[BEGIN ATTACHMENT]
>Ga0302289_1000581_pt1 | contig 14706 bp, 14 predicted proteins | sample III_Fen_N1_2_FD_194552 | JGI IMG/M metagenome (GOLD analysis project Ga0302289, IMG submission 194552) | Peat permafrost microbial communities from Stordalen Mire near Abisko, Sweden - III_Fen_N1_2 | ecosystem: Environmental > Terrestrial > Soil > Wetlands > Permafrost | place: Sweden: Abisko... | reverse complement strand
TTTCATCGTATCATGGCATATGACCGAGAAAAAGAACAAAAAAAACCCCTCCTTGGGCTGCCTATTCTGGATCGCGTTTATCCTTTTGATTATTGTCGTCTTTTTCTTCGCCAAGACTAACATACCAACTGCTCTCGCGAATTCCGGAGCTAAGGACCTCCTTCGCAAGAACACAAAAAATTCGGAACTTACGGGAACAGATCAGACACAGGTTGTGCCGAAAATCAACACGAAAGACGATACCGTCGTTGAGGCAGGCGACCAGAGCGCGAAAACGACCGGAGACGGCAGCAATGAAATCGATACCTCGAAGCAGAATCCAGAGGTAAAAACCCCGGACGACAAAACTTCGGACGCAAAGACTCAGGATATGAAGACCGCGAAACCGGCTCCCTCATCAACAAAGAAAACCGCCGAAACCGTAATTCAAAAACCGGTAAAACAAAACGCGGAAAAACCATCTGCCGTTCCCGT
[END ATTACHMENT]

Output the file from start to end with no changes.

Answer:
>Ga0302289_1000581_pt1 | contig 14706 bp, 14 predicted proteins | sample III_Fen_N1_2_FD_194552 | JGI IMG/M metagenome (GOLD analysis project Ga0302289, IMG submission 194552) | Peat permafrost microbial communities from Stordalen Mire near Abisko, Sweden - III_Fen_N1_2 | ecosystem: Environmental > Terrestrial > Soil > Wetlands > Permafrost | place: Sweden: Abisko... | reverse complement strand
TTTCATCGTATCATGGCATATGACCGAGAAAAAGAACAAAAAAAACCCCTCCTTGGGCTGCCTATTCTGGATCGCGTTTATCCTTTTGATTATTGTCGTCTTTTTCTTCGCCAAGACTAACATACCAACTGCTCTCGCGAATTCCGGAGCTAAGGACCTCCTTCGCAAGAACACAAAAAATTCGGAACTTACGGGAACAGATCAGACACAGGTTGTGCCGAAAATCAACACGAAAGACGATACCGTCGTTGAGGCAGGCGACCAGAGCGCGAAAACGACCGGAGACGGCAGCAATGAAATCGATACCTCGAAGCAGAATCCAGAGGTAAAAACCCCGGACGACAAAACTTCGGACGCAAAGACTCAGGATATGAAGACCGCGAAACCGGCTCCCTCATCAACAAAGAAAACCGCCGAAACCGTAATTCAAAAACCGGTAAAACAAAACGCGGAAAAACCATCTGCCGTTCCCGT